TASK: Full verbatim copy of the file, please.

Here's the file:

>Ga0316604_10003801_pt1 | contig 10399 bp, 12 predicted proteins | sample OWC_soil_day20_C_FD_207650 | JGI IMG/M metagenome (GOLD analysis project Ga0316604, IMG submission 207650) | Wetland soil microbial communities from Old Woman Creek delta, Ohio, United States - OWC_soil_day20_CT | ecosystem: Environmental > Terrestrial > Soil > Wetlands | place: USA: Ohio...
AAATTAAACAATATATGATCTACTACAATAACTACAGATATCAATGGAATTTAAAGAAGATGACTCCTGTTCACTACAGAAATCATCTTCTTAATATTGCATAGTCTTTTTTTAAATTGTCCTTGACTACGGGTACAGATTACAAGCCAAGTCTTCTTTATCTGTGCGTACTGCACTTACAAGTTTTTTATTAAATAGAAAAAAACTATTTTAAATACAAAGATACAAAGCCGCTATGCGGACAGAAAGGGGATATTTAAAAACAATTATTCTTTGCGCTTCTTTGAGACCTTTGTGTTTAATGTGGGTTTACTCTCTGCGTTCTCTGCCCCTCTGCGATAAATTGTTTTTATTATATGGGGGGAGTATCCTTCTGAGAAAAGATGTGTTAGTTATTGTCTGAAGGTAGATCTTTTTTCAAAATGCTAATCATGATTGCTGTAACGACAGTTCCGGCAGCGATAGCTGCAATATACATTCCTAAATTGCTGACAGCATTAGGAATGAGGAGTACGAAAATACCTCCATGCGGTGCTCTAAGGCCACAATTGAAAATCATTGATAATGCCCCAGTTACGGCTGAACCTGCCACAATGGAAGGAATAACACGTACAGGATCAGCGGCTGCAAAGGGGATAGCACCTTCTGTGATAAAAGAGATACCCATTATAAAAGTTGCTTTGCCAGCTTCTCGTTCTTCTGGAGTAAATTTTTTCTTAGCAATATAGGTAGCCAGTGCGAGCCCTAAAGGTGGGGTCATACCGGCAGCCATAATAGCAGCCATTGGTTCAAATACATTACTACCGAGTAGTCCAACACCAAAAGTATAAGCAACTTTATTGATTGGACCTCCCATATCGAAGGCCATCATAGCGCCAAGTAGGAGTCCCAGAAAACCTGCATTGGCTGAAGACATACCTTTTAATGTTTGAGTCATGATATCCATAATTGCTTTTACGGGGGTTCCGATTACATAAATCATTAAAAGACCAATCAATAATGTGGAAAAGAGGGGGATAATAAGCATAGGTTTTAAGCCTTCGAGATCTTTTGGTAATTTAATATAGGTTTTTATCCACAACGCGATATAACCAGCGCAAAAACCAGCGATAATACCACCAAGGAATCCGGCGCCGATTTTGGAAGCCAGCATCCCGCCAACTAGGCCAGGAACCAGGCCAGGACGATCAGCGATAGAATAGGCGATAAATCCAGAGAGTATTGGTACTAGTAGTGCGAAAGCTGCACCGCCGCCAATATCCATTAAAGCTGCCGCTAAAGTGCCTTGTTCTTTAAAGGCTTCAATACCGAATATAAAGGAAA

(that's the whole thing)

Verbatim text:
>Ga0316604_10003801_pt1 | contig 10399 bp, 12 predicted proteins | sample OWC_soil_day20_C_FD_207650 | JGI IMG/M metagenome (GOLD analysis project Ga0316604, IMG submission 207650) | Wetland soil microbial communities from Old Woman Creek delta, Ohio, United States - OWC_soil_day20_CT | ecosystem: Environmental > Terrestrial > Soil > Wetlands | place: USA: Ohio...
AAATTAAACAATATATGATCTACTACAATAACTACAGATATCAATGGAATTTAAAGAAGATGACTCCTGTTCACTACAGAAATCATCTTCTTAATATTGCATAGTCTTTTTTTAAATTGTCCTTGACTACGGGTACAGATTACAAGCCAAGTCTTCTTTATCTGTGCGTACTGCACTTACAAGTTTTTTATTAAATAGAAAAAAACTATTTTAAATACAAAGATACAAAGCCGCTATGCGGACAGAAAGGGGATATTTAAAAACAATTATTCTTTGCGCTTCTTTGAGACCTTTGTGTTTAATGTGGGTTTACTCTCTGCGTTCTCTGCCCCTCTGCGATAAATTGTTTTTATTATATGGGGGGAGTATCCTTCTGAGAAAAGATGTGTTAGTTATTGTCTGAAGGTAGATCTTTTTTCAAAATGCTAATCATGATTGCTGTAACGACAGTTCCGGCAGCGATAGCTGCAATATACATTCCTAAATTGCTGACAGCATTAGGAATGAGGAGTACGAAAATACCTCCATGCGGTGCTCTAAGGCCACAATTGAAAATCATTGATAATGCCCCAGTTACGGCTGAACCTGCCACAATGGAAGGAATAACACGTACAGGATCAGCGGCTGCAAAGGGGATAGCACCTTCTGTGATAAAAGAGATACCCATTATAAAAGTTGCTTTGCCAGCTTCTCGTTCTTCTGGAGTAAATTTTTTCTTAGCAATATAGGTAGCCAGTGCGAGCCCTAAAGGTGGGGTCATACCGGCAGCCATAATAGCAGCCATTGGTTCAAATACATTACTACCGAGTAGTCCAACACCAAAAGTATAAGCAACTTTATTGATTGGACCTCCCATATCGAAGGCCATCATAGCGCCAAGTAGGAGTCCCAGAAAACCTGCATTGGCTGAAGACATACCTTTTAATGTTTGAGTCATGATATCCATAATTGCTTTTACGGGGGTTCCGATTACATAAATCATTAAAAGACCAATCAATAATGTGGAAAAGAGGGGGATAATAAGCATAGGTTTTAAGCCTTCGAGATCTTTTGGTAATTTAATATAGGTTTTTATCCACAACGCGATATAACCAGCGCAAAAACCAGCGATAATACCACCAAGGAATCCGGCGCCGATTTTGGAAGCCAGCATCCCGCCAACTAGGCCAGGAACCAGGCCAGGACGATCAGCGATAGAATAGGCGATAAATCCAGAGAGTATTGGTACTAGTAGTGCGAAAGCTGCACCGCCGCCAATATCCATTAAAGCTGCCGCTAAAGTGCCTTGTTCTTTAAAGGCTTCAATACCGAATATAAAGGAAA